Hashomer decided to send the Shochats to Turkey so that they might become better acquainted with Turkish law in the mediation of disputes with the surrounding Arabs. In 1913, they returned to Eretz Israel, but the war between Turkey and the Balkans—the latter from which most of the Jews in Palestine derived—caused Turkish authorities who ruled Palestine to look on the Jewish settlements with hostility. Turkish agents demanded that the settlements hand over their weapons, orders which members of Hashomer defied by hiding their arsenals. In 1914, Turkish authorities arrested Shochat, accusing her of hiding weapons. Both she and Yisrael were deported to Turkey, where they remained for three years.

The Shochats finally returned to Eretz Israel in 1919, and Manya continued her efforts to arm Hashomer. In the face of increasing Arab violence and pogroms in Jerusalem, the leaders of Hashomer decided that a broader-based defense network was necessary. On June 13, 1920, the secretive, intimate framework of Hashomer expanded into the Haganah. As a member of this group, Shochat assisted in all aspects of the construction of a rudimentary army, including the smuggling of weapons and illegal Jewish immigrants into Eretz Israel; the establishment of the first arms factory (it fronted as a factory for the repair of farm equipment); the birth of an infant air force (gliders used for surveillance); and the direction of the first military academy. Under her leadership, most of the Jewish settlements had the protection of Haganah units by 1927.

Despite the constant tension between the Arabs and the Jews, Shochat still hoped for a peaceful resolution to the conflict. Even though the Zionists expended much of their energy in acquiring land for future settlements, Shochat believed that this goal should not be accomplished at the cost of dispossessing Arabs. To this end, she pushed for the establishment of the Jewish-Arab League, a joint association of Arabs and Jews, in 1931. Throughout her life, she worked for good relations with the Arabs. She supported education for Arabs and shared facilities (such as hospitals) for Arabs and Jews, and encouraged contact between the two groups so that they could learn about each other.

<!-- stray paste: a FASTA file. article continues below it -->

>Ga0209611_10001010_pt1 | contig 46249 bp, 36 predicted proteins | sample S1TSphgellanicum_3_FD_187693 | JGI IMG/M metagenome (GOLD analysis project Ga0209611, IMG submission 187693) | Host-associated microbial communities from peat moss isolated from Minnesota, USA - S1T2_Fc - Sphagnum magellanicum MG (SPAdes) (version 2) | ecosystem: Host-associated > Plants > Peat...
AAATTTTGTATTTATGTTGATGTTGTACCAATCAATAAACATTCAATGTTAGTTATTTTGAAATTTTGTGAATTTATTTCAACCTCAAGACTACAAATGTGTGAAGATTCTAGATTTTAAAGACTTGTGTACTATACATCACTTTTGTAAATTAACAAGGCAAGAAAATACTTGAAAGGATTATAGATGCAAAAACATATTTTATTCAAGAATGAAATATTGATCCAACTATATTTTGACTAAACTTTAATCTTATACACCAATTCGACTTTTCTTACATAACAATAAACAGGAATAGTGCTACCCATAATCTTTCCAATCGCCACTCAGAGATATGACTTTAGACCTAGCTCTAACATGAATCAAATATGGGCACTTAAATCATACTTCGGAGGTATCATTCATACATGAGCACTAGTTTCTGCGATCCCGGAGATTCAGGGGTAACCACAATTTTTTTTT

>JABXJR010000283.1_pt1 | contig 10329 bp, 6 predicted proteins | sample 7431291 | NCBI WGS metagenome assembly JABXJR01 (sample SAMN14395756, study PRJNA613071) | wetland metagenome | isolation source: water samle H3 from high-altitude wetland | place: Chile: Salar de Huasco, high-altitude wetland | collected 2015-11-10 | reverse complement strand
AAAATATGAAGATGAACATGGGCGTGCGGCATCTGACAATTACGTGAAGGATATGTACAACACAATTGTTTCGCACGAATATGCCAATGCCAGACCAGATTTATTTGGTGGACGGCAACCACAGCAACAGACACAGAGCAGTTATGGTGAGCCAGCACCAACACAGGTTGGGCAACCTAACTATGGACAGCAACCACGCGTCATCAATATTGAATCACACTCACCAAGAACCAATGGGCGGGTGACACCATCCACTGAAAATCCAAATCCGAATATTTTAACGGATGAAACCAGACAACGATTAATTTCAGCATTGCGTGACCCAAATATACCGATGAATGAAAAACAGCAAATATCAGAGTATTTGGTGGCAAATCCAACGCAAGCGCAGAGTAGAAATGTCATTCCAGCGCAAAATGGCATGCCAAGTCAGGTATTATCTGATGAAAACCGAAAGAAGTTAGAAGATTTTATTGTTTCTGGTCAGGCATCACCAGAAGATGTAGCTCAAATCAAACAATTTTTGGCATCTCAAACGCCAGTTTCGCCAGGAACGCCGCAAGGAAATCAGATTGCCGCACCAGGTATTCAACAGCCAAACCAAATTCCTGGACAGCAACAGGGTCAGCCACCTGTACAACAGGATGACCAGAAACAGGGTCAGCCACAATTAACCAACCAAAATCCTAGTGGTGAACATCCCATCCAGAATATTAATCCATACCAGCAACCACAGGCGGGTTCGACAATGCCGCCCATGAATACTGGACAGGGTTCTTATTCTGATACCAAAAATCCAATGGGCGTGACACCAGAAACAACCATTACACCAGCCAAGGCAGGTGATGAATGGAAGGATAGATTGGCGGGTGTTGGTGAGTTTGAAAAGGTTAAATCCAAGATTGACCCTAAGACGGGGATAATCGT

During World War II, Shochat turned her attention to the enormous influx of Jewish refugees fleeing the European Holocaust. She campaigned for better conditions for the refugees, as many lived in squalid conditions in transit camps. Often living among the refugees in the camps, she exhausted her weakening physical resources in providing relief to the starving and distressed. Her energies were divided further by the Israeli War for Independence in 1947, efforts which were rewarded by the official declaration of the Israeli state on May 14, 1948. Israel's independence spurred Shochat on in her work towards the betterment of Arab-Jewish relations. However, her health began to fail, and she developed severe eye problems that caused her great pain for the remainder of her life. She died in 1961.


Ben-Zvi, Rachel Yanait. Before Golda: Manya Shochat. Biblio Press, 1989.

Ruth Savitz , freelance writer, Philadelphia, Pennsylvania